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A. Lecleire-Collet, A. Erginay, R. Sofroni, J. Conrath, S. Mohand-Saïd, A. Gaudric, J. Sahel, P. Massin; Retinal Functional Abnormalities in Diabetic Patients Without Retinopathy. Invest. Ophthalmol. Vis. Sci. 2008;49(13):2732.
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The pathogenesis of diabetic retinopathy is complex and still remains incompletely understood. The diabetic retinopathy is usually considered as a retinal microangiopathy. However, an increasing number of studies suggest that the impairment of retinal neural cells may precede the earliest signs of retinal vascular impairment. The aim of the study was to assess in a controlled study the retinal functional abnormalities in diabetic patients without clinical appearance of retinopathy.
Twenty-eight patients with diabetes (11 patients with type 1 diabetes, 17 patients with type 2 diabetes) without diabetic retinopathy on fundus examination, and 28 age- and sex-matched healthy volunteers were included. Each subject underwent a complete ophthalmologic examination, a color vision test (Lanthony D-15 desatured color test), a contrast sensitivity test (Peli-Robson test), a pattern-ERG, a full-field ERG, and a multifocal ERG, according to the ISCEV guidelines. The comparison of the results between the 2 groups were assessed using the Student-t test. P< 0.05 were considered as the level of significance.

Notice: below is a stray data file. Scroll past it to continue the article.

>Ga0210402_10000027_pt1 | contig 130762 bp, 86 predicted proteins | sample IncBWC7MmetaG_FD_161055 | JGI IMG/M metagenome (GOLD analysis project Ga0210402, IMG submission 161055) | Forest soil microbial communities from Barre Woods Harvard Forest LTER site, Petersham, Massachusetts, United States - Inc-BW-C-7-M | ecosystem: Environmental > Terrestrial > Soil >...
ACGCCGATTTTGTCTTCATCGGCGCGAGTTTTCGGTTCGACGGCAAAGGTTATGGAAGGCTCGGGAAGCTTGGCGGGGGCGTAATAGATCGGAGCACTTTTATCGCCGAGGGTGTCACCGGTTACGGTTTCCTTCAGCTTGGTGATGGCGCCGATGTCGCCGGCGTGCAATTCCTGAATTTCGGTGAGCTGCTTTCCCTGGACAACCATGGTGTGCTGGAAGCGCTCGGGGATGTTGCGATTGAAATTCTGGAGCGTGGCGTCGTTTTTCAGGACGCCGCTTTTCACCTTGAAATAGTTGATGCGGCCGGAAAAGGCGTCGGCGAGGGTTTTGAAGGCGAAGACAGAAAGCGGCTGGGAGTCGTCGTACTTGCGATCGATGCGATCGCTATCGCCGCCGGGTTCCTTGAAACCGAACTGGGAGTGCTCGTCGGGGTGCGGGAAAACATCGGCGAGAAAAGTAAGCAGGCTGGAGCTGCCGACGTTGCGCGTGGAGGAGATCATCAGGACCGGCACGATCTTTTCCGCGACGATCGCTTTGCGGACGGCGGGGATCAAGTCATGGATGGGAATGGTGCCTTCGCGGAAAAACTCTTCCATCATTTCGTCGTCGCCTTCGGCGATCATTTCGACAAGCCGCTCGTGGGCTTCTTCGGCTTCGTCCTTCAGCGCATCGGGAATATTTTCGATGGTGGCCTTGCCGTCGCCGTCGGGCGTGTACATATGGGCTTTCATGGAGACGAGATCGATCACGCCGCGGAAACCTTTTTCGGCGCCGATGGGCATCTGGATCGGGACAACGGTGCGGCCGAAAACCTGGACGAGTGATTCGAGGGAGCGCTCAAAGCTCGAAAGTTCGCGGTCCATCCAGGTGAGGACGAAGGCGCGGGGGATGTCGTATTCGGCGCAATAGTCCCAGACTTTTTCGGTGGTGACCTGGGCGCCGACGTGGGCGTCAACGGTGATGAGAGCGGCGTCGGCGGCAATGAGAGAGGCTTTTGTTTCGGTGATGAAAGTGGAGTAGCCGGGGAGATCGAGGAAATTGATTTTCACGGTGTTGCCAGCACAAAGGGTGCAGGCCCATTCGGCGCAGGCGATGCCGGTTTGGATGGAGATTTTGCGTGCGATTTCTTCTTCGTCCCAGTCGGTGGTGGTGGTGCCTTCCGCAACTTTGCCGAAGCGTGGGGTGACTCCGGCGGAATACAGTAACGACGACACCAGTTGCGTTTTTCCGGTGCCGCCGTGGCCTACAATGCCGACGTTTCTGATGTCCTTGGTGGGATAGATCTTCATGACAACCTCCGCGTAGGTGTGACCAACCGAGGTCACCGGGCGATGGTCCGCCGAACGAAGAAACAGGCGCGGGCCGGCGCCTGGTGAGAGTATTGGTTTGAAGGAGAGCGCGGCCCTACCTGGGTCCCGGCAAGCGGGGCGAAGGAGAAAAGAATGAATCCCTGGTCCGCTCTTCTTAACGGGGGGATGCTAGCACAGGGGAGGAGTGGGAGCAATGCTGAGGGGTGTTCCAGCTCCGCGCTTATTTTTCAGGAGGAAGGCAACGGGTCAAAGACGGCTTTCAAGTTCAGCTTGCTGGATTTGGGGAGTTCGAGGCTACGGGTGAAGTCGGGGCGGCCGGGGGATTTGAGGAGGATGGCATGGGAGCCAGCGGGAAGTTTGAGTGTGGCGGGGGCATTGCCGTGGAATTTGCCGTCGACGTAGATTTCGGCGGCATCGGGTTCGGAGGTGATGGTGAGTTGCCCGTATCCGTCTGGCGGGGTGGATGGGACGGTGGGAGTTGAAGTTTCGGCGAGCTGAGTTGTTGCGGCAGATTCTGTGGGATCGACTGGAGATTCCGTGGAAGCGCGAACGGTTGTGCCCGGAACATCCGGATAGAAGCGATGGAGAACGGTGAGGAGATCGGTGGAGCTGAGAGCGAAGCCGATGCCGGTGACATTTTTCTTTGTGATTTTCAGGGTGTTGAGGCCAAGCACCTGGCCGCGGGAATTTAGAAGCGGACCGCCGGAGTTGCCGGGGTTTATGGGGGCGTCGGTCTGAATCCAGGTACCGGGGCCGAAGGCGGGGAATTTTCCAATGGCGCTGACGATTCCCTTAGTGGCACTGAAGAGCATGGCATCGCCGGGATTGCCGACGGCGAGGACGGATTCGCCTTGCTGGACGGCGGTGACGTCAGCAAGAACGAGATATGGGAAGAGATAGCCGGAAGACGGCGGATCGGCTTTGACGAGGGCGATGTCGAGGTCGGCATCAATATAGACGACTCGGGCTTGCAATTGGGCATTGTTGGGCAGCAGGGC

In diabetic patients, the total color difference score at the D-15 desatured color test was significantly higher than in healthy volunteers. The implicit times of the oscillatory potentials were significantly longer and the oscillatory potential amplitudes were significantly lower in diabetic patients as compared with the healthy volunteers. The implicit times of the N35 and N95 waves at the pattern-ERG were significantly longer, and the amplitudes of the P50 and N95 waves were significantly lower; the b-wave implicit time at the rod ERG and the a and b- wave implicit times at the single-flash cone ERG were significantly longer in diabetic patients as compared with the healthy volunteers.
Retinal functional abnormalities occurred in diabetic patients before the clinical appearance of diabetic retinopathy. The most early impaired retinal cells seem to be the amacrine and bipolar cells, the ganglion cells and cone photoreceptors cells. These results suggest that an early neurodegenerative process, which could precede the vascular impairment, may occur in diabetic retinopathy.
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